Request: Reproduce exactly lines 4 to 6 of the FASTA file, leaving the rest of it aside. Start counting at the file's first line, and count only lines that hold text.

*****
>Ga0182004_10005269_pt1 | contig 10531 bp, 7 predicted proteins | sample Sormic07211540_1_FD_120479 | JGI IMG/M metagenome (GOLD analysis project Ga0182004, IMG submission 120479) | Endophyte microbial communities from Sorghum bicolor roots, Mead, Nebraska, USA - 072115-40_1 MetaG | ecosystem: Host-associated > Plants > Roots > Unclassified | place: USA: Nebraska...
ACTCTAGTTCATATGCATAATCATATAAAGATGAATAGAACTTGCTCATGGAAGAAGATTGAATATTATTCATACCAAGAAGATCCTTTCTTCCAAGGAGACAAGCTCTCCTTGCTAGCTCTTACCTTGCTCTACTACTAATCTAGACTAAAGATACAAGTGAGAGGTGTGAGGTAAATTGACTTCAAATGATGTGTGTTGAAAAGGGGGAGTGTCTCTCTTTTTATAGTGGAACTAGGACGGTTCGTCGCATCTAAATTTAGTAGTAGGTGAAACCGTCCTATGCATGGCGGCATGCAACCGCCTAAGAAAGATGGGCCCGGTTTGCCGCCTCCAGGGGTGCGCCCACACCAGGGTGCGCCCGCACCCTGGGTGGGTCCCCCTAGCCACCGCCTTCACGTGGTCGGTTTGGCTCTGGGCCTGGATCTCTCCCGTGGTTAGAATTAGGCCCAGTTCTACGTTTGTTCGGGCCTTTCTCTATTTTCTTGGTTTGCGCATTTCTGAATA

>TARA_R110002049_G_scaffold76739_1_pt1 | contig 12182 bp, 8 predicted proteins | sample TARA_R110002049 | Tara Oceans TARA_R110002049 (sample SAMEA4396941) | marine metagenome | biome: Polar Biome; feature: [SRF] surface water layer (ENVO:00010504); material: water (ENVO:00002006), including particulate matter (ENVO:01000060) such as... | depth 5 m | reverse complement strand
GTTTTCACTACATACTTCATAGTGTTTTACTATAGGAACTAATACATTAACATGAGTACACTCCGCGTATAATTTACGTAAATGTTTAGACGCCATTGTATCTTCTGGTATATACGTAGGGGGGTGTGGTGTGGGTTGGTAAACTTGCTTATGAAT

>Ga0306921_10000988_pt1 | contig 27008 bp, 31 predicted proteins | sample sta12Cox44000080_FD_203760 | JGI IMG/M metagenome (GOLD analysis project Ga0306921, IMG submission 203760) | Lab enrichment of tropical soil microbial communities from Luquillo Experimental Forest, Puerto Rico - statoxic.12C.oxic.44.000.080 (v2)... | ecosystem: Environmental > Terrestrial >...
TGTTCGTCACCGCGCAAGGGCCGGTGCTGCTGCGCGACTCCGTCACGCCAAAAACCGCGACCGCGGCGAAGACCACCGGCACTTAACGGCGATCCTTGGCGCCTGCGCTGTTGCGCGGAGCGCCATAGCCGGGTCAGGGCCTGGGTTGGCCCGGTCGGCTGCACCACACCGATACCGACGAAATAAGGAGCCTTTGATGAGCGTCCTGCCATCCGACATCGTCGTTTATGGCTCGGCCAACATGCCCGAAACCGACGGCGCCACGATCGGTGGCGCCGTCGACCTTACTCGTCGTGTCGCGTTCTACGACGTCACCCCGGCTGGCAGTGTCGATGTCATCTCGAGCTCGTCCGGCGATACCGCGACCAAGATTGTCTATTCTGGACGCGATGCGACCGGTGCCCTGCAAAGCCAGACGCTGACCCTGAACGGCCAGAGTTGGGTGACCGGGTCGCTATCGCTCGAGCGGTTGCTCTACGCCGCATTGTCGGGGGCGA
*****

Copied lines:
GTTTTCACTACATACTTCATAGTGTTTTACTATAGGAACTAATACATTAACATGAGTACACTCCGCGTATAATTTACGTAAATGTTTAGACGCCATTGTATCTTCTGGTATATACGTAGGGGGGTGTGGTGTGGGTTGGTAAACTTGCTTATGAAT

>Ga0306921_10000988_pt1 | contig 27008 bp, 31 predicted proteins | sample sta12Cox44000080_FD_203760 | JGI IMG/M metagenome (GOLD analysis project Ga0306921, IMG submission 203760) | Lab enrichment of tropical soil microbial communities from Luquillo Experimental Forest, Puerto Rico - statoxic.12C.oxic.44.000.080 (v2)... | ecosystem: Environmental > Terrestrial >...
TGTTCGTCACCGCGCAAGGGCCGGTGCTGCTGCGCGACTCCGTCACGCCAAAAACCGCGACCGCGGCGAAGACCACCGGCACTTAACGGCGATCCTTGGCGCCTGCGCTGTTGCGCGGAGCGCCATAGCCGGGTCAGGGCCTGGGTTGGCCCGGTCGGCTGCACCACACCGATACCGACGAAATAAGGAGCCTTTGATGAGCGTCCTGCCATCCGACATCGTCGTTTATGGCTCGGCCAACATGCCCGAAACCGACGGCGCCACGATCGGTGGCGCCGTCGACCTTACTCGTCGTGTCGCGTTCTACGACGTCACCCCGGCTGGCAGTGTCGATGTCATCTCGAGCTCGTCCGGCGATACCGCGACCAAGATTGTCTATTCTGGACGCGATGCGACCGGTGCCCTGCAAAGCCAGACGCTGACCCTGAACGGCCAGAGTTGGGTGACCGGGTCGCTATCGCTCGAGCGGTTGCTCTACGCCGCATTGTCGGGGGCGA